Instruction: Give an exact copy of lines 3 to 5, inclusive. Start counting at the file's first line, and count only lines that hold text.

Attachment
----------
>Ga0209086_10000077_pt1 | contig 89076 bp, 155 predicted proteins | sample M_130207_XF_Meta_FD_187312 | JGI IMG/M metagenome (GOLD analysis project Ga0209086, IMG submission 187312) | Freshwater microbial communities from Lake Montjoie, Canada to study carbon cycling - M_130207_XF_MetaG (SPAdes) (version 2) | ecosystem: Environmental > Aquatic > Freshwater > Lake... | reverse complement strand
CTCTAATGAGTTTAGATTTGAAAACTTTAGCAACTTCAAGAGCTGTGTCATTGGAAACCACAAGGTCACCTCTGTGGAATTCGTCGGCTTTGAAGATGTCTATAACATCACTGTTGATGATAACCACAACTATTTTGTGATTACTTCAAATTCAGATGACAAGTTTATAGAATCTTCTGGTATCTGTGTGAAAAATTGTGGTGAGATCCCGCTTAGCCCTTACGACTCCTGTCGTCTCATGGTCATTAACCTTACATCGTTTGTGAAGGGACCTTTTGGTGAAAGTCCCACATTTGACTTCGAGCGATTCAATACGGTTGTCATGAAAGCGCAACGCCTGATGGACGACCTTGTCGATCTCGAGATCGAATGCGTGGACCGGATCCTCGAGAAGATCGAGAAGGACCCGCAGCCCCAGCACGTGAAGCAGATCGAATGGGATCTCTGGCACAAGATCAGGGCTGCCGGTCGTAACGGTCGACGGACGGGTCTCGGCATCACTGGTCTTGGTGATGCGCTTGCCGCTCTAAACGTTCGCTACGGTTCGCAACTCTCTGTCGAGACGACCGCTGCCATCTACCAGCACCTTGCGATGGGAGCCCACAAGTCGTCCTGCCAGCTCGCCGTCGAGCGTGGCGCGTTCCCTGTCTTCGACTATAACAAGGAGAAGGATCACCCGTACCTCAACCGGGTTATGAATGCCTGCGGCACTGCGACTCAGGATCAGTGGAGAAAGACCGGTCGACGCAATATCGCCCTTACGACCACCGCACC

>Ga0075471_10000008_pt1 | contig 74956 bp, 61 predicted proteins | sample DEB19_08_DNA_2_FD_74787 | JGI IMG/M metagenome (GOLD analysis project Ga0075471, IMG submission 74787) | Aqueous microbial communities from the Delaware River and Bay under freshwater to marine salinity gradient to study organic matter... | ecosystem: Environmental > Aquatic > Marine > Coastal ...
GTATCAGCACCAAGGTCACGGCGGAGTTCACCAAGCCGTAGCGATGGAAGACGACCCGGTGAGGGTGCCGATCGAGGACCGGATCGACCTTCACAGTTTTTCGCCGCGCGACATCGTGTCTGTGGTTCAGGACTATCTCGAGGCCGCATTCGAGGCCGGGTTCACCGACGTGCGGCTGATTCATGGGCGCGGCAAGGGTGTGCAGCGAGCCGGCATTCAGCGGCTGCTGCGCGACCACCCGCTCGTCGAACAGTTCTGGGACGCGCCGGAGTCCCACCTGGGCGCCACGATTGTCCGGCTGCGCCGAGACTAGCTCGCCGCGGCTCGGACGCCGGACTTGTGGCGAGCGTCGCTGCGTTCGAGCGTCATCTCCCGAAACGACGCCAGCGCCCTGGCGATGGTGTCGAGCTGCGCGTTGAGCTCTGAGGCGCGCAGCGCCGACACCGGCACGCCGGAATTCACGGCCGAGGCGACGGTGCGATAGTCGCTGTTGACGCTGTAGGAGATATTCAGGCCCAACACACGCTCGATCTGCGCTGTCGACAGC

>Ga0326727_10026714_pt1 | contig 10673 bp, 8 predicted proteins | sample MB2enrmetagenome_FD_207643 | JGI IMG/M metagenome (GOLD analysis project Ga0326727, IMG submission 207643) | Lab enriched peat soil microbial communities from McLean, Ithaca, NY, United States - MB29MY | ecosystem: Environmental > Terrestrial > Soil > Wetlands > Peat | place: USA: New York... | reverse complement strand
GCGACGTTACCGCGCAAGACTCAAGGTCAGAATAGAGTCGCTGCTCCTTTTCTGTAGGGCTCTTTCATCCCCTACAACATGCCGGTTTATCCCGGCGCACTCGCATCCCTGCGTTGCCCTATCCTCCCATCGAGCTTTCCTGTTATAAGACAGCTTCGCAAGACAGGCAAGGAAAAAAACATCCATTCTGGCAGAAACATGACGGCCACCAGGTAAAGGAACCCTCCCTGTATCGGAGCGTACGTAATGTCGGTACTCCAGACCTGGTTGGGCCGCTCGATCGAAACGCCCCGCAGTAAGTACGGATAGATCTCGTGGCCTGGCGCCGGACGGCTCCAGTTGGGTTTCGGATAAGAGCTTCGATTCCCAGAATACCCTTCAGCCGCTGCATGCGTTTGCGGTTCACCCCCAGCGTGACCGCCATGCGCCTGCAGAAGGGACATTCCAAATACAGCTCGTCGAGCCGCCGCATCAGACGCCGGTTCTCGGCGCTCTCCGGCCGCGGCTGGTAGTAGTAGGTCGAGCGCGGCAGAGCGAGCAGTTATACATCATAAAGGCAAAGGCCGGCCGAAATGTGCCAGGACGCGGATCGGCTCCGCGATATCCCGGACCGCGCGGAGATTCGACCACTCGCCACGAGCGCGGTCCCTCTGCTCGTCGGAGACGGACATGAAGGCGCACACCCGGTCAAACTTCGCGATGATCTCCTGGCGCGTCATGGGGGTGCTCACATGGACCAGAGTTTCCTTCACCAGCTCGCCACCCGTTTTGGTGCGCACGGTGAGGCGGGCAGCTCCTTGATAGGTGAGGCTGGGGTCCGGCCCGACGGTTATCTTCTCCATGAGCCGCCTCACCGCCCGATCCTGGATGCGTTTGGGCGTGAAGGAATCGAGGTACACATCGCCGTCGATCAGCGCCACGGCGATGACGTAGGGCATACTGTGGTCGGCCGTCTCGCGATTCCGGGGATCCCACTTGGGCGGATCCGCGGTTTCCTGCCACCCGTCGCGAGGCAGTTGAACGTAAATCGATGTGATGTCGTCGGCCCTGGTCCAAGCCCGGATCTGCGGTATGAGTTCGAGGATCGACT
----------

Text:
>Ga0075471_10000008_pt1 | contig 74956 bp, 61 predicted proteins | sample DEB19_08_DNA_2_FD_74787 | JGI IMG/M metagenome (GOLD analysis project Ga0075471, IMG submission 74787) | Aqueous microbial communities from the Delaware River and Bay under freshwater to marine salinity gradient to study organic matter... | ecosystem: Environmental > Aquatic > Marine > Coastal ...
GTATCAGCACCAAGGTCACGGCGGAGTTCACCAAGCCGTAGCGATGGAAGACGACCCGGTGAGGGTGCCGATCGAGGACCGGATCGACCTTCACAGTTTTTCGCCGCGCGACATCGTGTCTGTGGTTCAGGACTATCTCGAGGCCGCATTCGAGGCCGGGTTCACCGACGTGCGGCTGATTCATGGGCGCGGCAAGGGTGTGCAGCGAGCCGGCATTCAGCGGCTGCTGCGCGACCACCCGCTCGTCGAACAGTTCTGGGACGCGCCGGAGTCCCACCTGGGCGCCACGATTGTCCGGCTGCGCCGAGACTAGCTCGCCGCGGCTCGGACGCCGGACTTGTGGCGAGCGTCGCTGCGTTCGAGCGTCATCTCCCGAAACGACGCCAGCGCCCTGGCGATGGTGTCGAGCTGCGCGTTGAGCTCTGAGGCGCGCAGCGCCGACACCGGCACGCCGGAATTCACGGCCGAGGCGACGGTGCGATAGTCGCTGTTGACGCTGTAGGAGATATTCAGGCCCAACACACGCTCGATCTGCGCTGTCGACAGC

>Ga0326727_10026714_pt1 | contig 10673 bp, 8 predicted proteins | sample MB2enrmetagenome_FD_207643 | JGI IMG/M metagenome (GOLD analysis project Ga0326727, IMG submission 207643) | Lab enriched peat soil microbial communities from McLean, Ithaca, NY, United States - MB29MY | ecosystem: Environmental > Terrestrial > Soil > Wetlands > Peat | place: USA: New York... | reverse complement strand